Willie Watson was one of the twelve players to have represented England at both cricket and football, and while CB Fry is probably the best known, Watson was by far the most successful. He played four times for the football team as an attacking right half and 23 times for the cricket team as an elegant left-hand batsman.
It was as a cricketer that Watson enjoyed his finest hour, sharing a fifth wicket stand with Trevor 'barnacle' Bailey that occupied most of the last day of the Lord's Test of 1953, and foiled what had seemed a certain Australian victory. The duo's epic defiance effectively enabled England to regain the Ashes - for the first time in more than 20 years - when they won the fifth Test at The Oval.
Watson had played football for England against Ireland in 1949 (a game which England won 9-2), and also against Italy, Wales and Yugoslavia. In the latter game England manager Walter Winterbottom, told him to play defensively, totally against his natural style, and he was not a success.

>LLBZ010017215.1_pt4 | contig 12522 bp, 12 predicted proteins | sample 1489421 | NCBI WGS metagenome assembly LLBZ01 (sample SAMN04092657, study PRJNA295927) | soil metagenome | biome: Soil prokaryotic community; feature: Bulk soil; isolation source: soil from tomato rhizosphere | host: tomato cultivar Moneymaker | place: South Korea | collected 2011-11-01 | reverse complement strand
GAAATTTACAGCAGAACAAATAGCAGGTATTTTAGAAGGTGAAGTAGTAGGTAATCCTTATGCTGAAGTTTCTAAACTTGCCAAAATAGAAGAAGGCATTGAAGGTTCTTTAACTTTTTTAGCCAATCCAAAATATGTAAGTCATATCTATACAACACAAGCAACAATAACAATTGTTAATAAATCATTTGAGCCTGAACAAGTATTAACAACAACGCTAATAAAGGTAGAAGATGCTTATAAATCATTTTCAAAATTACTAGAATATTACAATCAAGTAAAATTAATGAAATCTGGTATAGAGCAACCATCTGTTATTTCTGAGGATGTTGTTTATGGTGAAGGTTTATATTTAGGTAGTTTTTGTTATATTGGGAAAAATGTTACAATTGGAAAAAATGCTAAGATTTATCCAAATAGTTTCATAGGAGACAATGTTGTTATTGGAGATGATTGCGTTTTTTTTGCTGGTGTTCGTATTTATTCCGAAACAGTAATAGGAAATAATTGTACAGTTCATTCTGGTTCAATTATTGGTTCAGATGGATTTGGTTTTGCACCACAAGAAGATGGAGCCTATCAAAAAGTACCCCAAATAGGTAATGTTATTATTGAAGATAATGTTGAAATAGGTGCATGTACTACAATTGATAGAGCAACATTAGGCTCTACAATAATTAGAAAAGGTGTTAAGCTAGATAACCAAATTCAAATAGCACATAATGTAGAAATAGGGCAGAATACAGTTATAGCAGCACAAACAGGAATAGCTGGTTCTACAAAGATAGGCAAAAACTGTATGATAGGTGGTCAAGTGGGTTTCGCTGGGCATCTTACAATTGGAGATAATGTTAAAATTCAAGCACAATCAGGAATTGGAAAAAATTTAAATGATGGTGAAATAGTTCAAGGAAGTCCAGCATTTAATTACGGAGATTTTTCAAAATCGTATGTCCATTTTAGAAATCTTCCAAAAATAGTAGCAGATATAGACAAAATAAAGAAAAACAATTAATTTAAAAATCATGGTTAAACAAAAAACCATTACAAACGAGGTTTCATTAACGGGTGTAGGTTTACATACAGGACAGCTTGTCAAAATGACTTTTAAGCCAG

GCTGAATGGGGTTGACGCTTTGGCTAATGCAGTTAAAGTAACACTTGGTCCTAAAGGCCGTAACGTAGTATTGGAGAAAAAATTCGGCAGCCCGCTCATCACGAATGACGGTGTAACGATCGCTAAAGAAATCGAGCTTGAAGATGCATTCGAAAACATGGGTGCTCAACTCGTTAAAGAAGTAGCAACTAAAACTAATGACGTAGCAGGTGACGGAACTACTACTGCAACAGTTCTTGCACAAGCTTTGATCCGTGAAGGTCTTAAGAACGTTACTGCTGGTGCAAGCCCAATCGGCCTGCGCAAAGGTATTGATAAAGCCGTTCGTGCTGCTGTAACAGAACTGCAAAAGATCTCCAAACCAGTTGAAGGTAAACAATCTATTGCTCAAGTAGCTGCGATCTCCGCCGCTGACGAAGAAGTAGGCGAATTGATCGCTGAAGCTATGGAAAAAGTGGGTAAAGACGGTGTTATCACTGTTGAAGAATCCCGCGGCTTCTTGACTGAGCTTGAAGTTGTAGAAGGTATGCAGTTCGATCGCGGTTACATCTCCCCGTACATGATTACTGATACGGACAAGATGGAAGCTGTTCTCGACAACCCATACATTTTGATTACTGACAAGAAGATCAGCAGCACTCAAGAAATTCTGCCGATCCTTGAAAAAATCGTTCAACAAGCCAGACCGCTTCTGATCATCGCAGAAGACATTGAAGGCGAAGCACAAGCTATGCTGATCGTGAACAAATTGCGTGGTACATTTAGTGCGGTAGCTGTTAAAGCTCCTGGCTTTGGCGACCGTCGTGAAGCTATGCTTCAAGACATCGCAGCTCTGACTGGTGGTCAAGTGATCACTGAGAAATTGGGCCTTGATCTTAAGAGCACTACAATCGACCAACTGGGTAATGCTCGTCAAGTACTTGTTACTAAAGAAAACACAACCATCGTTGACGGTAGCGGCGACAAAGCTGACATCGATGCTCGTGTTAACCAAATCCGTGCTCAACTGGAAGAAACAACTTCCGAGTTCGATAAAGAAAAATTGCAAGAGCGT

Watson never played football for England again, though he was a member of England's World Cup squad that went to Brazil in 1950 and lost to the USA. His international cricket career, however, proved longer lasting.
Willie Watson born in Barnsley, was the second son of another Willie Watson, the left-half for Huddersfield Town and a member of their winning Cup Final side in 1922. At 16 the young Willie signed as an amateur with Huddersfield Town and the next year became a full-time professional. Meanwhile, his efforts with the bat came to the notice of Yorkshire and n 1939 he made his debut for them.
He was transferred in 1946 to Sunderland for a fee of
This might be enough for any sportsman, but while representing England at cricket, Watson was also Halifax Town?s player-manager and later managed Bradford City after retiring from first class cricket. A fascinating tale of a bygone era, Watson?s feat will never be repeated which guarantees his place in Britain?s sporting pantheon.